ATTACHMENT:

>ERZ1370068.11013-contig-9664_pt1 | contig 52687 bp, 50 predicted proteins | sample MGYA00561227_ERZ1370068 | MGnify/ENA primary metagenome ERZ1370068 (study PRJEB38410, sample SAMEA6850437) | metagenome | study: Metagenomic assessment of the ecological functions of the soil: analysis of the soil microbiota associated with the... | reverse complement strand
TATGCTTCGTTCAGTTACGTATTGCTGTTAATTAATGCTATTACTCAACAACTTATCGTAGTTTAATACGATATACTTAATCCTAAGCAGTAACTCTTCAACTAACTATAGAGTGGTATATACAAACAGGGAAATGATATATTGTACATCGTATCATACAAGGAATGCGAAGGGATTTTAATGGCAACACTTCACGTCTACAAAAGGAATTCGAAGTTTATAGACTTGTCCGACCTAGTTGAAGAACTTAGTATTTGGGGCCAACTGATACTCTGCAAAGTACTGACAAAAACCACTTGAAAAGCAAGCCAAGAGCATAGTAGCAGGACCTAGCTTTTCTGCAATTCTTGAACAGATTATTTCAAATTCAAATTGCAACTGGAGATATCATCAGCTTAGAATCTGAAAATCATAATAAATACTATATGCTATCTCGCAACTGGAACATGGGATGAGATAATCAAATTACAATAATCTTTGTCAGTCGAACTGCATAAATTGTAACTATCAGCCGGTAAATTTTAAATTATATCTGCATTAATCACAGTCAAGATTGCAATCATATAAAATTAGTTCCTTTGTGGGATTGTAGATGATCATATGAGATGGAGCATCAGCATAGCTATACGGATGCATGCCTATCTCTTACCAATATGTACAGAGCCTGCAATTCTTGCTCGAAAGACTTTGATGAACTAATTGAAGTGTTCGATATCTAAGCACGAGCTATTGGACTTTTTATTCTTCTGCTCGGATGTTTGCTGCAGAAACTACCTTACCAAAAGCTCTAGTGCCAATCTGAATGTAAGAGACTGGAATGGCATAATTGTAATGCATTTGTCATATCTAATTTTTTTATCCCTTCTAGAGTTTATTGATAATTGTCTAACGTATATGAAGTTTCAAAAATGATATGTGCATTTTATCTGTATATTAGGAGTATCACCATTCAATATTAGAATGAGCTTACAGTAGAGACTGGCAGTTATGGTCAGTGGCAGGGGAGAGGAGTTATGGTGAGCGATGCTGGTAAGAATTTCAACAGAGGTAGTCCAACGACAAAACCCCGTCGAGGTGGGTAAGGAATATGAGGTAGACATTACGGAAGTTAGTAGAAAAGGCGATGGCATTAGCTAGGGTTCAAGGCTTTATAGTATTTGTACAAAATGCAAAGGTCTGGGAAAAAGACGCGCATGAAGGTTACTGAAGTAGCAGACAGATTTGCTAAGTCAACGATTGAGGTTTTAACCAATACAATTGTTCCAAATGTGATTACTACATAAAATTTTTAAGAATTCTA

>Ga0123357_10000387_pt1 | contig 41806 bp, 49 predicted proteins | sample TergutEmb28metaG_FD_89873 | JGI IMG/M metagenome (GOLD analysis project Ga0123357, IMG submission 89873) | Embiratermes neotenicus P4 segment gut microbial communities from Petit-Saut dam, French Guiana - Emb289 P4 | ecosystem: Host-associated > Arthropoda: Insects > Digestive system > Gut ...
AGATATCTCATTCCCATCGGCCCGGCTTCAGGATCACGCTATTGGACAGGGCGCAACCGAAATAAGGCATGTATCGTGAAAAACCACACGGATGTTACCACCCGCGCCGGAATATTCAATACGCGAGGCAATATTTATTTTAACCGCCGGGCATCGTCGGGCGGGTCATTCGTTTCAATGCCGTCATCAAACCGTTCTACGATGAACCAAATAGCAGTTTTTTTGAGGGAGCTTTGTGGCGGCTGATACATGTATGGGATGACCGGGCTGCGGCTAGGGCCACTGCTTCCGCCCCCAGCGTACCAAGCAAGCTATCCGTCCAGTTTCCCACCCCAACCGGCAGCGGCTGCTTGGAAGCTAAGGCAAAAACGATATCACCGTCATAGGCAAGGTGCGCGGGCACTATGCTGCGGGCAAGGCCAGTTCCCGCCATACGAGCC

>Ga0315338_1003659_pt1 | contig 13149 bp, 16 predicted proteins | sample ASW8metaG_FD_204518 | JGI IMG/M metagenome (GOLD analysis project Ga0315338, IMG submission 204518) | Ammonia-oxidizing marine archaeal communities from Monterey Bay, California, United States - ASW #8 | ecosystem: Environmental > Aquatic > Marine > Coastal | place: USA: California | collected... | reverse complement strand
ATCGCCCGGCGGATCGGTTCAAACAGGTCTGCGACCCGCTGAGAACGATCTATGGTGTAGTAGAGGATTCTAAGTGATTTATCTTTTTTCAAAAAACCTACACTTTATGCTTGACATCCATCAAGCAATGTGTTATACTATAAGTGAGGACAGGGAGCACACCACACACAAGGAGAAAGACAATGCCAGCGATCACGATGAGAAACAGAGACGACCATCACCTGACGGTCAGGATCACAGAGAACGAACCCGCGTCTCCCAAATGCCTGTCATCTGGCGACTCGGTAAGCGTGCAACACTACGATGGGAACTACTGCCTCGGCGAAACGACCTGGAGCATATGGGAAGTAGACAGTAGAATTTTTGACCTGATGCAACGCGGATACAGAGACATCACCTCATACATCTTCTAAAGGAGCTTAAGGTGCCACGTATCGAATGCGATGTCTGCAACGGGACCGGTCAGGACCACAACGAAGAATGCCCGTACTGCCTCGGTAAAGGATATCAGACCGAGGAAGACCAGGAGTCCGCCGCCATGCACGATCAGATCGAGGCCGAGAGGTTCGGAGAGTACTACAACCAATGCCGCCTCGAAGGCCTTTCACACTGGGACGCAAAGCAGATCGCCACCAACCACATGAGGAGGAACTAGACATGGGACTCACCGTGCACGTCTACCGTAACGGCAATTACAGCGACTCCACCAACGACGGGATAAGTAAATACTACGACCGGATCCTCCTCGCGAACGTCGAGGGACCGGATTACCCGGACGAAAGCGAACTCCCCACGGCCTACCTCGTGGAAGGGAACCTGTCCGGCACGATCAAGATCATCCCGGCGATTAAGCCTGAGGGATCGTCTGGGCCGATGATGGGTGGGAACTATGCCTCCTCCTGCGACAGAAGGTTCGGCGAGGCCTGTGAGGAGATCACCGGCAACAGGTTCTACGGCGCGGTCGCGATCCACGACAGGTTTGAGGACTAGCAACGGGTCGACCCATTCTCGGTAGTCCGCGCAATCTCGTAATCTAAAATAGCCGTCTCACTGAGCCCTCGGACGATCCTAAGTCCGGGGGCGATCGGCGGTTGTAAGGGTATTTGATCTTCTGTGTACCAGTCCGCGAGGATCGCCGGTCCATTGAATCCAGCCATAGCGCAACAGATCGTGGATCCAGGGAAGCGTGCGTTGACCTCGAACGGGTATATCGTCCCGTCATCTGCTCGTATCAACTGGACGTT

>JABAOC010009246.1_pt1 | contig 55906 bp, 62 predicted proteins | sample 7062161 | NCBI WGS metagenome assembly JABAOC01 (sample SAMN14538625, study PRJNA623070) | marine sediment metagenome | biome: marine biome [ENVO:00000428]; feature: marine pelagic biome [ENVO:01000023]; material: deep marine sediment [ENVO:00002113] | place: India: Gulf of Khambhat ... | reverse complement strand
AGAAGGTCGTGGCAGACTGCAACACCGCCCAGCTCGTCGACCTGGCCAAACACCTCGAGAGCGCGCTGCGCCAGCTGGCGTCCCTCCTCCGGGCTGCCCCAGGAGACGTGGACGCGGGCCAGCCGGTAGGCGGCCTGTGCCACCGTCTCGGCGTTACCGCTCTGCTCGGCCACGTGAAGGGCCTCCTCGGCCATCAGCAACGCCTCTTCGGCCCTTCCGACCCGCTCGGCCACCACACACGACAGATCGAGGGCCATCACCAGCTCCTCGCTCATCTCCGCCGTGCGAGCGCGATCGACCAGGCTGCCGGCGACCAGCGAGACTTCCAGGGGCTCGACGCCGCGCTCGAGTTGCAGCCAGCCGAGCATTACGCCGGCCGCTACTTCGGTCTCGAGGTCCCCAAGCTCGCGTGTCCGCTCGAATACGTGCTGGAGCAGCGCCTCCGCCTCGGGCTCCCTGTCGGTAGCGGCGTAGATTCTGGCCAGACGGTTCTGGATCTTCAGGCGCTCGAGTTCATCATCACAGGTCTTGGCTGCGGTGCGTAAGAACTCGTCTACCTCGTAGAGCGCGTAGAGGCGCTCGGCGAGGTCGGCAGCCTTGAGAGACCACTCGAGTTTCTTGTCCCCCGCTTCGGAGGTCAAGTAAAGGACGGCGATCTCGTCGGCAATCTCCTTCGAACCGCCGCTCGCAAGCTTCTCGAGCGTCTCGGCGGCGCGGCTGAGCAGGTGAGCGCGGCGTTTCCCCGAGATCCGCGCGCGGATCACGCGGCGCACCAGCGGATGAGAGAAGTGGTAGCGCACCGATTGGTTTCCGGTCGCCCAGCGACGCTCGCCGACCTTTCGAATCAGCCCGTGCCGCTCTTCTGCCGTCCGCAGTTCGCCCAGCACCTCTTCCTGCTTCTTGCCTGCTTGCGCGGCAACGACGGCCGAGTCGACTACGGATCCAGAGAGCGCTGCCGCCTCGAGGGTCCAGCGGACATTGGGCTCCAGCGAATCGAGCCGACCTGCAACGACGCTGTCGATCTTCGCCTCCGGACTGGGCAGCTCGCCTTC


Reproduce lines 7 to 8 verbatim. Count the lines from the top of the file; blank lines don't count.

>JABAOC010009246.1_pt1 | contig 55906 bp, 62 predicted proteins | sample 7062161 | NCBI WGS metagenome assembly JABAOC01 (sample SAMN14538625, study PRJNA623070) | marine sediment metagenome | biome: marine biome [ENVO:00000428]; feature: marine pelagic biome [ENVO:01000023]; material: deep marine sediment [ENVO:00002113] | place: India: Gulf of Khambhat ... | reverse complement strand
AGAAGGTCGTGGCAGACTGCAACACCGCCCAGCTCGTCGACCTGGCCAAACACCTCGAGAGCGCGCTGCGCCAGCTGGCGTCCCTCCTCCGGGCTGCCCCAGGAGACGTGGACGCGGGCCAGCCGGTAGGCGGCCTGTGCCACCGTCTCGGCGTTACCGCTCTGCTCGGCCACGTGAAGGGCCTCCTCGGCCATCAGCAACGCCTCTTCGGCCCTTCCGACCCGCTCGGCCACCACACACGACAGATCGAGGGCCATCACCAGCTCCTCGCTCATCTCCGCCGTGCGAGCGCGATCGACCAGGCTGCCGGCGACCAGCGAGACTTCCAGGGGCTCGACGCCGCGCTCGAGTTGCAGCCAGCCGAGCATTACGCCGGCCGCTACTTCGGTCTCGAGGTCCCCAAGCTCGCGTGTCCGCTCGAATACGTGCTGGAGCAGCGCCTCCGCCTCGGGCTCCCTGTCGGTAGCGGCGTAGATTCTGGCCAGACGGTTCTGGATCTTCAGGCGCTCGAGTTCATCATCACAGGTCTTGGCTGCGGTGCGTAAGAACTCGTCTACCTCGTAGAGCGCGTAGAGGCGCTCGGCGAGGTCGGCAGCCTTGAGAGACCACTCGAGTTTCTTGTCCCCCGCTTCGGAGGTCAAGTAAAGGACGGCGATCTCGTCGGCAATCTCCTTCGAACCGCCGCTCGCAAGCTTCTCGAGCGTCTCGGCGGCGCGGCTGAGCAGGTGAGCGCGGCGTTTCCCCGAGATCCGCGCGCGGATCACGCGGCGCACCAGCGGATGAGAGAAGTGGTAGCGCACCGATTGGTTTCCGGTCGCCCAGCGACGCTCGCCGACCTTTCGAATCAGCCCGTGCCGCTCTTCTGCCGTCCGCAGTTCGCCCAGCACCTCTTCCTGCTTCTTGCCTGCTTGCGCGGCAACGACGGCCGAGTCGACTACGGATCCAGAGAGCGCTGCCGCCTCGAGGGTCCAGCGGACATTGGGCTCCAGCGAATCGAGCCGACCTGCAACGACGCTGTCGATCTTCGCCTCCGGACTGGGCAGCTCGCCTTC